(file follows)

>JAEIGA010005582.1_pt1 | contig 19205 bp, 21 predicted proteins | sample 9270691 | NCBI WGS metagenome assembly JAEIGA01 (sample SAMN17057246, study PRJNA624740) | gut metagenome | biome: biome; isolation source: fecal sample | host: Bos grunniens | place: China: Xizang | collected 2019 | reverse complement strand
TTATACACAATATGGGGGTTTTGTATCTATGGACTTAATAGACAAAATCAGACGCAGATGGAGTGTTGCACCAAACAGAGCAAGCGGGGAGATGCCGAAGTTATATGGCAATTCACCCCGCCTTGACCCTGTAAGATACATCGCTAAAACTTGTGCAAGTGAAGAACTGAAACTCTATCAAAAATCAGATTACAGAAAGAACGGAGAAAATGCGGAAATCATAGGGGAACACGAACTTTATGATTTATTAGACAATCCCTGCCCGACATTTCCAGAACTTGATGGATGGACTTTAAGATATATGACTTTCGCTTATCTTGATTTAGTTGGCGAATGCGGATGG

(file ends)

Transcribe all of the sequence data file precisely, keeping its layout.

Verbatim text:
>JAEIGA010005582.1_pt1 | contig 19205 bp, 21 predicted proteins | sample 9270691 | NCBI WGS metagenome assembly JAEIGA01 (sample SAMN17057246, study PRJNA624740) | gut metagenome | biome: biome; isolation source: fecal sample | host: Bos grunniens | place: China: Xizang | collected 2019 | reverse complement strand
TTATACACAATATGGGGGTTTTGTATCTATGGACTTAATAGACAAAATCAGACGCAGATGGAGTGTTGCACCAAACAGAGCAAGCGGGGAGATGCCGAAGTTATATGGCAATTCACCCCGCCTTGACCCTGTAAGATACATCGCTAAAACTTGTGCAAGTGAAGAACTGAAACTCTATCAAAAATCAGATTACAGAAAGAACGGAGAAAATGCGGAAATCATAGGGGAACACGAACTTTATGATTTATTAGACAATCCCTGCCCGACATTTCCAGAACTTGATGGATGGACTTTAAGATATATGACTTTCGCTTATCTTGATTTAGTTGGCGAATGCGGATGG